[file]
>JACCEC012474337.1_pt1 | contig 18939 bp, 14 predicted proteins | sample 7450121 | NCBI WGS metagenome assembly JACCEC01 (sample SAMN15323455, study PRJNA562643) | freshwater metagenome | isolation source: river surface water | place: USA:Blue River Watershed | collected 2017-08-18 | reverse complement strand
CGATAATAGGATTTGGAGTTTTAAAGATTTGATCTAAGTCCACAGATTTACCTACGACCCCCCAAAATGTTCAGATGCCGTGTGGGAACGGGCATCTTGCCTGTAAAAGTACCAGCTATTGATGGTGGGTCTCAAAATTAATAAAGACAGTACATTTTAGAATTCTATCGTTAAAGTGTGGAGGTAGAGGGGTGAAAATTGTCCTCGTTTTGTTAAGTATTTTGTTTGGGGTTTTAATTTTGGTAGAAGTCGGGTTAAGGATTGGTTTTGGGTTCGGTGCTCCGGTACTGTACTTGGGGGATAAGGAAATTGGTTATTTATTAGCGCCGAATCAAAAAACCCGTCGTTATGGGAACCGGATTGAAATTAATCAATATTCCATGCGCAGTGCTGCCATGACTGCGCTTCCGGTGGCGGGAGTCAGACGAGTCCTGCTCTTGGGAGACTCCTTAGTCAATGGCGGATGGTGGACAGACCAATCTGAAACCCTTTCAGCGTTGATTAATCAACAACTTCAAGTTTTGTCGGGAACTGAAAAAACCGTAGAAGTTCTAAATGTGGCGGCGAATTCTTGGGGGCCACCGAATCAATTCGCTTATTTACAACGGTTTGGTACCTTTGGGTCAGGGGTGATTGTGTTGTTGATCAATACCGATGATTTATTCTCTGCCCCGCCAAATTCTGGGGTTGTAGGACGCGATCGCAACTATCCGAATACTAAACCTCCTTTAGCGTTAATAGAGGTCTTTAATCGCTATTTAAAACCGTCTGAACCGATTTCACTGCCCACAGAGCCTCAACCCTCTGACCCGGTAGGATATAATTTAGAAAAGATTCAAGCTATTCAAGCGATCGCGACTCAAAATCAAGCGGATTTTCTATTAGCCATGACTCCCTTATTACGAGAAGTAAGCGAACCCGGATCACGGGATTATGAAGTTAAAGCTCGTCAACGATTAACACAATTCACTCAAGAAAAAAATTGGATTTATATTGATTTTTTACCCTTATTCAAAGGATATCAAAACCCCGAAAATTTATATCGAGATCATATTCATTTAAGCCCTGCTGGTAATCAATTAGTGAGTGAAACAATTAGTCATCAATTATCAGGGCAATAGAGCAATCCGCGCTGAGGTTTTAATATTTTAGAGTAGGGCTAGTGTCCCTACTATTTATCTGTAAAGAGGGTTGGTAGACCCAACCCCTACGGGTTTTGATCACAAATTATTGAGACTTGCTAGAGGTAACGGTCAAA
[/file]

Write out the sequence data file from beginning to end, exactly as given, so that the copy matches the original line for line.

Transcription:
>JACCEC012474337.1_pt1 | contig 18939 bp, 14 predicted proteins | sample 7450121 | NCBI WGS metagenome assembly JACCEC01 (sample SAMN15323455, study PRJNA562643) | freshwater metagenome | isolation source: river surface water | place: USA:Blue River Watershed | collected 2017-08-18 | reverse complement strand
CGATAATAGGATTTGGAGTTTTAAAGATTTGATCTAAGTCCACAGATTTACCTACGACCCCCCAAAATGTTCAGATGCCGTGTGGGAACGGGCATCTTGCCTGTAAAAGTACCAGCTATTGATGGTGGGTCTCAAAATTAATAAAGACAGTACATTTTAGAATTCTATCGTTAAAGTGTGGAGGTAGAGGGGTGAAAATTGTCCTCGTTTTGTTAAGTATTTTGTTTGGGGTTTTAATTTTGGTAGAAGTCGGGTTAAGGATTGGTTTTGGGTTCGGTGCTCCGGTACTGTACTTGGGGGATAAGGAAATTGGTTATTTATTAGCGCCGAATCAAAAAACCCGTCGTTATGGGAACCGGATTGAAATTAATCAATATTCCATGCGCAGTGCTGCCATGACTGCGCTTCCGGTGGCGGGAGTCAGACGAGTCCTGCTCTTGGGAGACTCCTTAGTCAATGGCGGATGGTGGACAGACCAATCTGAAACCCTTTCAGCGTTGATTAATCAACAACTTCAAGTTTTGTCGGGAACTGAAAAAACCGTAGAAGTTCTAAATGTGGCGGCGAATTCTTGGGGGCCACCGAATCAATTCGCTTATTTACAACGGTTTGGTACCTTTGGGTCAGGGGTGATTGTGTTGTTGATCAATACCGATGATTTATTCTCTGCCCCGCCAAATTCTGGGGTTGTAGGACGCGATCGCAACTATCCGAATACTAAACCTCCTTTAGCGTTAATAGAGGTCTTTAATCGCTATTTAAAACCGTCTGAACCGATTTCACTGCCCACAGAGCCTCAACCCTCTGACCCGGTAGGATATAATTTAGAAAAGATTCAAGCTATTCAAGCGATCGCGACTCAAAATCAAGCGGATTTTCTATTAGCCATGACTCCCTTATTACGAGAAGTAAGCGAACCCGGATCACGGGATTATGAAGTTAAAGCTCGTCAACGATTAACACAATTCACTCAAGAAAAAAATTGGATTTATATTGATTTTTTACCCTTATTCAAAGGATATCAAAACCCCGAAAATTTATATCGAGATCATATTCATTTAAGCCCTGCTGGTAATCAATTAGTGAGTGAAACAATTAGTCATCAATTATCAGGGCAATAGAGCAATCCGCGCTGAGGTTTTAATATTTTAGAGTAGGGCTAGTGTCCCTACTATTTATCTGTAAAGAGGGTTGGTAGACCCAACCCCTACGGGTTTTGATCACAAATTATTGAGACTTGCTAGAGGTAACGGTCAAA